A couple of weeks back, Scott and I went to Boracay and were reminded just how therapeutic it is to hang out by the beach and do absolutely nothing. Our days were blissfully unscheduled and relaxing, although getting to the island was very tiring and a little bit of a hassle.
The whole journey took us a good seven hours and involved a plane, a speedboat, and some travelling by road. Fortunately, our airbnb host recommended an excellent service provider, Southwest, which was very well co-ordinated and took us door-to-door. We booked our transfer online before the trip and I felt a bit cheated initially because as we were walking out of the airport I saw a lot of people holding up cardboards advertising their services for one tenth of what we had paid. But when we finally arrived at our apartment that evening, I was thoroughly impressed and satisfied with how swiftly we were herded from bus to boat to bus with minimal waiting time in between.
We stayed on Bulabog Beach - Scott calls it 'Ball Bag Beach' - which is a 15-minute walk from the main tourist area and less busy but still very lively as it is a popular spot for kitesurfing. We could only access our apartment from the beach so when the tide came right up in the evenings, we had to climb over our neighbour's hedges and were barked at very fiercely by their guard dogs.
Each morning we'd watch the kite surfers while eating breakfast and then head to White Beach for the afternoon. I usually come up with excuses to avoid going into the sea - sea water allergy, period, can't swim - but could not resist in Boracay. It was so shallow and clear, it felt unreal. Around mid-afternoon we'd get a massage and then buy some fruit, bread, and eggs on the way home.
There's not a lot of local culture in Boracay and most of the island seems catered to tourists. (Lots of Koreans!) Food is not great. We could not find decent calamari even though it seemed to be on the menu everywhere. We figured they were all using the same calamari supplier and after I asked "Oh! They have calamari too!!! Do you think it will be nice here?" one too many times, Scott made me promise to stop ordering it as we were only setting ourselves up for disappointment.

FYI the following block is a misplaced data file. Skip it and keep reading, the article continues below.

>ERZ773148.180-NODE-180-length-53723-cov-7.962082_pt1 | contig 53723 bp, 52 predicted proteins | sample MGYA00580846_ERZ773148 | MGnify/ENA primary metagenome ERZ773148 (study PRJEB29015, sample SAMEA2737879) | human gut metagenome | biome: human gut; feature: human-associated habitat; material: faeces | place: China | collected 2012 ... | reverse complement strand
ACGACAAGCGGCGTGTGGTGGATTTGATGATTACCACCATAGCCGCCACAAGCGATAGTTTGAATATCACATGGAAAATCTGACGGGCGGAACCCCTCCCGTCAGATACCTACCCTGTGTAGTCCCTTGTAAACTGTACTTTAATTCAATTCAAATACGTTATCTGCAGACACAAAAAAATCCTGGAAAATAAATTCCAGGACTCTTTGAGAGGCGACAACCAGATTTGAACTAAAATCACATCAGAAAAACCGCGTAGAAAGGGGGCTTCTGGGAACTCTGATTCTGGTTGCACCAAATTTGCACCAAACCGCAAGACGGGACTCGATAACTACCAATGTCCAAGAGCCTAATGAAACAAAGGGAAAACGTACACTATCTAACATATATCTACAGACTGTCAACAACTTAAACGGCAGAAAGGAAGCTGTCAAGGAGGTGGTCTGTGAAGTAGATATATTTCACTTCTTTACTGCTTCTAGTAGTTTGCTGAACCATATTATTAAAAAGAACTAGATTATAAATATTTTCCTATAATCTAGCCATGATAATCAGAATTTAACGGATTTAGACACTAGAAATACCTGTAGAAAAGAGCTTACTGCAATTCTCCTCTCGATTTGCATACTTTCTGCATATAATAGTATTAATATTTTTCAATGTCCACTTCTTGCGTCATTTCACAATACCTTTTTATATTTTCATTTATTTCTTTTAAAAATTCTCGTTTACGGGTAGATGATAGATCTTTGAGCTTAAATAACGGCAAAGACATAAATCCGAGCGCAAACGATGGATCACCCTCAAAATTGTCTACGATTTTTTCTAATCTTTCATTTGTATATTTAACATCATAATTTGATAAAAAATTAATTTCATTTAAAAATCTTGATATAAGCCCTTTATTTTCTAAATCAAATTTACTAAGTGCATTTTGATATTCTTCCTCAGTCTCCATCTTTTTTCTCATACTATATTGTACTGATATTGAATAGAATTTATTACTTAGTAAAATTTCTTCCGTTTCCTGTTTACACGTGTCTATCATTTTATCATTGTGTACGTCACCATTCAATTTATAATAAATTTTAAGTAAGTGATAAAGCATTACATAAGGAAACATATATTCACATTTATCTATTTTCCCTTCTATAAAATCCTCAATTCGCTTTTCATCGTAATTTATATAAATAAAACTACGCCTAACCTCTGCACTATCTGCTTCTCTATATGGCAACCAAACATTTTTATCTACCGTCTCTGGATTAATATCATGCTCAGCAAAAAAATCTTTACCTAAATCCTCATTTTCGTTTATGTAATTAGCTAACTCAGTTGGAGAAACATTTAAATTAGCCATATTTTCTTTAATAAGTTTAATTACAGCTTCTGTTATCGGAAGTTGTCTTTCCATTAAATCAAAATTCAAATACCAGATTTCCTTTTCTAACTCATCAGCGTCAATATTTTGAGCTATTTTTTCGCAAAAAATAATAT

Luckily we found one place that had good food. I can't remember what it's called anymore, so just look out for a spanish place that serves churros. We went there everyday and tried their churros, tacos, and olive pizzetta - all delicious.
We went to d'Talipapa market one night because Scott wanted to get his seafood fix. Quite fun because you can buy your own seafood from the market and then have them cook it for you in one of the small restaurants next door. They tried to rip us off but Scott is a master when it comes to the art of negotiation so in the end I think we got an all right deal. The trick is to not bring out too much cash with you so don't give in. Because you cannot afford to. (Note: their butter tastes weird. I think they use margarine.)
Anyway, the highlight of our trip for me was when we made the impromptu decision to go helmet diving and parasailing one afternoon even though Scott doesn't particularly like being high up and I'm scared of everything. It all happened so fast, we had no chance to talk ourselves out of it. One minute we were lazing on the beach while Scott playfully entertained a couple of guys who approached us with a laminated card showcasing the various water sports they offered and the next minute we were riding in a speedboat out to the diving platform. (It was so organized!!)
Since Sri Lanka, we've gone through a range of experiences that lend themselves to compatibility. Helmet diving and parasailing let us see each other in yet another different context - one where we both a bit nervous and didn't know what to expect. It was a fun way to see how we handle stress - big and small - and respond to the curveballs life sometimes throws.